France is preparing for another mobilization against pension reforms on Tuesday, while President Emmanuel Macron and Prime Minister Élisabeth Borne meet on Monday morning.
On Friday, the town hall in Bordeaux was set on fire. In Paris, protesters smashed shop windows and attacked McDonald’s restaurants.
Garbage floated in the streets, and protesters blocked entrances to several campuses.
More than one million people took to the streets across France on Thursday, with 119,000 in Paris, according to Interior Ministry figures.
Police fired tear gas at protesters in the capital, and 80 people were arrested across the country.
For several weeks, France has been striking and demonstrating against the reforms, which involve increasing the retirement age from 62 to 64. The accrual period for full pensions must also be extended to 43 years.
On Tuesday, they mobilized for the tenth time for action against the reforms, which have seared minds.
1. Why are the French so angry?
The argument for raising the retirement age is to cut costs and secure the pension system. As in other countries, France is experiencing that the elderly are living longer and the birth rate is falling. State tax revenues will not meet social costs if people are no longer working.
France spends 14 percent of its Gross Domestic Product (GDP) on public pensions, nearly double the OECD average, according to The Economist.
The opponents of the reform believed that they were losing the good that they had worked for all their lives. Many also believe that it is the hard workers, with the tough jobs, who are hit hardest.
At the very least, many are reacting to the way President Macron has introduced reforms. Without a majority in parliament, he used article 49.3 to pass the law.
The paragraph gives a government without a majority an opportunity to pass laws by force. This gave the opposition little room for influence.
The only card they have is a motion of no confidence, which could bring down the government. Last Monday, only nine more votes would have happened.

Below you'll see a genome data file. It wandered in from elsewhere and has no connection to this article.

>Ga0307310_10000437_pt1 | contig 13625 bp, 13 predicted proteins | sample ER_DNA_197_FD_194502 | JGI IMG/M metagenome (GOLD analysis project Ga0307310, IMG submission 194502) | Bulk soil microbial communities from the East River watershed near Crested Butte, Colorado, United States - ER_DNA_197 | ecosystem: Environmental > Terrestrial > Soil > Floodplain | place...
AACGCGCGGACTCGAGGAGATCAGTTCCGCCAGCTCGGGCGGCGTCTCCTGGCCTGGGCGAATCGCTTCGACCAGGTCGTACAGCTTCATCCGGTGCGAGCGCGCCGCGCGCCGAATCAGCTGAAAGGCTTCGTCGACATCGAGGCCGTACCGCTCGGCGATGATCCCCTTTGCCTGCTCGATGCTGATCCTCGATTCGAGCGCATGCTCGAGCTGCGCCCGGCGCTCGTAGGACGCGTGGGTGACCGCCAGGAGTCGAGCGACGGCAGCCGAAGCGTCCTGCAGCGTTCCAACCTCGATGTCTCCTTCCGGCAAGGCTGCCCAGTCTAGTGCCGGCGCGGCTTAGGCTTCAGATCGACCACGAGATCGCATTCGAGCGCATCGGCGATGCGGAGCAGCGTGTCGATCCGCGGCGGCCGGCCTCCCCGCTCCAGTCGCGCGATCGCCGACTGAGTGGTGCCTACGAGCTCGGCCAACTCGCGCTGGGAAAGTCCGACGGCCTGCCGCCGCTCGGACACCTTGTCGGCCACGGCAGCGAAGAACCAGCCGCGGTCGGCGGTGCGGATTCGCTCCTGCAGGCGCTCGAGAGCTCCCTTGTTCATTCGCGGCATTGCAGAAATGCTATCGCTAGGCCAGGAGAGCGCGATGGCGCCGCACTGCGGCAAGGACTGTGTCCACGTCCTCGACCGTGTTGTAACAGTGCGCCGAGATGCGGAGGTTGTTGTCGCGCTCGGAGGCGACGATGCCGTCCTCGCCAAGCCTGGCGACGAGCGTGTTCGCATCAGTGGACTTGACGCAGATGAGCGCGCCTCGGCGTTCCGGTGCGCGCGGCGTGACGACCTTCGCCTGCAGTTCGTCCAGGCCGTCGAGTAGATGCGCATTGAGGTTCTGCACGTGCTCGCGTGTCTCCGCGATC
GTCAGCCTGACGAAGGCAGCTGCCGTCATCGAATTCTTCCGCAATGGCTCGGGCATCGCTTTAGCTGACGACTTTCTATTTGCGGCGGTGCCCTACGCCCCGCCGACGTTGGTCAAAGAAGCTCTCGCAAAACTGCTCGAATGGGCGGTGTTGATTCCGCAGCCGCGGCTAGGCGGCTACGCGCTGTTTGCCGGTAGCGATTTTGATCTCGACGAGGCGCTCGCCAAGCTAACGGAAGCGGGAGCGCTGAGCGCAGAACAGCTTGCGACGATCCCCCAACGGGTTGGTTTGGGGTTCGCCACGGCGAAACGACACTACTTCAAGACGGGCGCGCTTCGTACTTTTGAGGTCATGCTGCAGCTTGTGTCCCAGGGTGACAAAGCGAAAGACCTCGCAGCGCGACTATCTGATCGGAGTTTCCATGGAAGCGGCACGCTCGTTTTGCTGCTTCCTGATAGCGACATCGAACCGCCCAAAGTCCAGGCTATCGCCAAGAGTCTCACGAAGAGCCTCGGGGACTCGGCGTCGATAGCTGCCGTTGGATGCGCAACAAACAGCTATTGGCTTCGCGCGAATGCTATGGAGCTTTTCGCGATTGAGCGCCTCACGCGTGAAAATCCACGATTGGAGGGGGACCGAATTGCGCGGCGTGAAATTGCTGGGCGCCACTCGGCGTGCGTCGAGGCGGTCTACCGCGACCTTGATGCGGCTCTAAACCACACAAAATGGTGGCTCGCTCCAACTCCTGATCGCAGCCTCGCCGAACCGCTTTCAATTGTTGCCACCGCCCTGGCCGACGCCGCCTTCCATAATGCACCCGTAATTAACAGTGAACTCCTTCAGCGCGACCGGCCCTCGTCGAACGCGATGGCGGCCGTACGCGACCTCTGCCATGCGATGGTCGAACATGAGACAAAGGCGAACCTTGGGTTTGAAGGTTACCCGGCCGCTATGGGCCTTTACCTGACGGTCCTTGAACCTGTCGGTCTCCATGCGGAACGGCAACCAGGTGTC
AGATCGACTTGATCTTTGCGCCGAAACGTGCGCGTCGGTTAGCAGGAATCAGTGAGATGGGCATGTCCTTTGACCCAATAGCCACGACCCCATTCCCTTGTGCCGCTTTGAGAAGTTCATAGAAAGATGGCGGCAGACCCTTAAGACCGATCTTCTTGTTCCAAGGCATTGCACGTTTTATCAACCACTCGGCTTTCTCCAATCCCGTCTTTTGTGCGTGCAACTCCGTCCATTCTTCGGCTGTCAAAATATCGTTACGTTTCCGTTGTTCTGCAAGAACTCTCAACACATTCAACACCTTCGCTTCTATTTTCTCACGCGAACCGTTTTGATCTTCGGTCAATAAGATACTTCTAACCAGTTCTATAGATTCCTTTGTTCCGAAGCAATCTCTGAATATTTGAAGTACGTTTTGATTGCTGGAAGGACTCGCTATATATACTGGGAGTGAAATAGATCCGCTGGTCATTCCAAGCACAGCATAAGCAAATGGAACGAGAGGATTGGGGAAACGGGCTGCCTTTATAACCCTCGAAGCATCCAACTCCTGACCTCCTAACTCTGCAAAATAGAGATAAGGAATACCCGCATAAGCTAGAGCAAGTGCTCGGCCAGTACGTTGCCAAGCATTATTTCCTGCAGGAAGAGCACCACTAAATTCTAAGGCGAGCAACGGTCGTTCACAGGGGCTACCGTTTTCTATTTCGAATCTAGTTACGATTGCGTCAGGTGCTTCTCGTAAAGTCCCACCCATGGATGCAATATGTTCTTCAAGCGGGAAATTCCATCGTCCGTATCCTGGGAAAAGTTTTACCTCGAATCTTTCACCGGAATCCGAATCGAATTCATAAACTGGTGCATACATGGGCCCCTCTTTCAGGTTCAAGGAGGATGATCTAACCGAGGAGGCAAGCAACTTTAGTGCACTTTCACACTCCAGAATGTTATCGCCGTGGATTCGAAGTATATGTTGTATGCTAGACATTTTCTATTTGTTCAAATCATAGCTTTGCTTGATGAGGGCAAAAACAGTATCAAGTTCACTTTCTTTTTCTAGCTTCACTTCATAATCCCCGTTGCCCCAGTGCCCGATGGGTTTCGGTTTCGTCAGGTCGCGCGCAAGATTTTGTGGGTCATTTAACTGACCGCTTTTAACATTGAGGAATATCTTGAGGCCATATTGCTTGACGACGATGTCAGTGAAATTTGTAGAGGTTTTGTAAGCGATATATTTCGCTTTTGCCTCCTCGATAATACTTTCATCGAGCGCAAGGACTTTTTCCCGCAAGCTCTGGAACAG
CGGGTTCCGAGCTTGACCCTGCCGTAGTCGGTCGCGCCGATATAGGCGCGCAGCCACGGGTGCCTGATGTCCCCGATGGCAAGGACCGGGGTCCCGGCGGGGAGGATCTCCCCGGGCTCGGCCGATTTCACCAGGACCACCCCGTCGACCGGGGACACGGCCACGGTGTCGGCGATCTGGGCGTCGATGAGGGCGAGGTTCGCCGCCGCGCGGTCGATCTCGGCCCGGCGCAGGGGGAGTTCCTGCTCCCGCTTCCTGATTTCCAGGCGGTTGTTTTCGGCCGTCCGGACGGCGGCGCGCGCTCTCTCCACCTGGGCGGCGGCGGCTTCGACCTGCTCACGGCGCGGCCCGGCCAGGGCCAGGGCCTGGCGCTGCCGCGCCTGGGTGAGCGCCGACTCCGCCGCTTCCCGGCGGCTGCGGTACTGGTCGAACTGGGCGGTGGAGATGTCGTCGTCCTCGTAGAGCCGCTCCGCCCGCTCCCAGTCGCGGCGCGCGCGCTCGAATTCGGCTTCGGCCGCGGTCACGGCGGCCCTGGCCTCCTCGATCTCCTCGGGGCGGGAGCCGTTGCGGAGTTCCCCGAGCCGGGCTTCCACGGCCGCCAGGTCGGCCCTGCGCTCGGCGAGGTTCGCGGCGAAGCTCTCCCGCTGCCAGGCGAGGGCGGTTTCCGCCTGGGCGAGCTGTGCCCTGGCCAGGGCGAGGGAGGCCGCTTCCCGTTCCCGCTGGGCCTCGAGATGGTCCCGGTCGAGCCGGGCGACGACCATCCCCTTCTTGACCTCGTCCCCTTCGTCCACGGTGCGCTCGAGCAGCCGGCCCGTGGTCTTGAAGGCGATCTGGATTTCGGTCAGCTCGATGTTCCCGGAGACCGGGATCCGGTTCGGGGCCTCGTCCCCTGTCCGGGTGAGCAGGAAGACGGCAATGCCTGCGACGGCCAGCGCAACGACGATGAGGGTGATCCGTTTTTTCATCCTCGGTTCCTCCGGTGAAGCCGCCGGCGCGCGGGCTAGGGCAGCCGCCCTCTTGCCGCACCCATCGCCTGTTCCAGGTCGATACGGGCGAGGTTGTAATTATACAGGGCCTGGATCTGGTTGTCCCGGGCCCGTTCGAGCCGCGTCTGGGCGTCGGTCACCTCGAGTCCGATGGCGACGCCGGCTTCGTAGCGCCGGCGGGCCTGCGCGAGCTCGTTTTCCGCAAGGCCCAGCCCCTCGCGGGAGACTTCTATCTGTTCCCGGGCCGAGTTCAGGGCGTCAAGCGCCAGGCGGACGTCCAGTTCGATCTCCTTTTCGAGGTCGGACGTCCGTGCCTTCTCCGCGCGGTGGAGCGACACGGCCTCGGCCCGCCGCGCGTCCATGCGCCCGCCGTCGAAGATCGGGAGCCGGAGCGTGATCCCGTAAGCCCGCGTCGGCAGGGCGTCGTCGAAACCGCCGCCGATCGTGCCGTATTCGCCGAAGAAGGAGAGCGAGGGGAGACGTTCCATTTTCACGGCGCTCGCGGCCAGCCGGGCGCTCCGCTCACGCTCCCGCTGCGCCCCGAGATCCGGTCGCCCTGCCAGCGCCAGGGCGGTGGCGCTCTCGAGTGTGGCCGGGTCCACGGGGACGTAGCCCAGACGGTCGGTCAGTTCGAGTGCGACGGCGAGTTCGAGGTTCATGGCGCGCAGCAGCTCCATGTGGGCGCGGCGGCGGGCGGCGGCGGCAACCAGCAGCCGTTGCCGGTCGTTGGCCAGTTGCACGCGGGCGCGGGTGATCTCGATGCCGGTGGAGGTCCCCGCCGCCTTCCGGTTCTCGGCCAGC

2. What will happen next?
The matter has now been turned over to the Constitutional Council, a court which will decide whether the content of the reforms and the manner in which they are debated are in accordance with the Constitution. This was a prerequisite for announcing reforms, he wrote Le Monde.
The use of article 49.3 of the law has become a symbol of the current government forcing something.
Prime Minister Élisabeth Borne tried to reassure the French people on Sunday by saying the government would not use the clause more than once this year except in budget matters.
He also tried to get unions to meet saying he was “in a position” for them to meet with them on areas other than the retirement age question.
3. How long will the French demonstrate?
Before the last mobilization, last Thursday, many French people wondered if this would be the last. After several days of action and several weeks of strikes, some union members were concerned that fewer people would take to the streets, they wrote Le Figaro.
But that same evening, the association called for new action on Tuesday 28 March.
So far, there has been little indication that France is tired of protesting. On Sunday night, Jean Luc Melonchon, a left-wing politician, said that even if the Constitutional Council passed the reforms, the left would continue to oppose pension reforms, according to Liberation.
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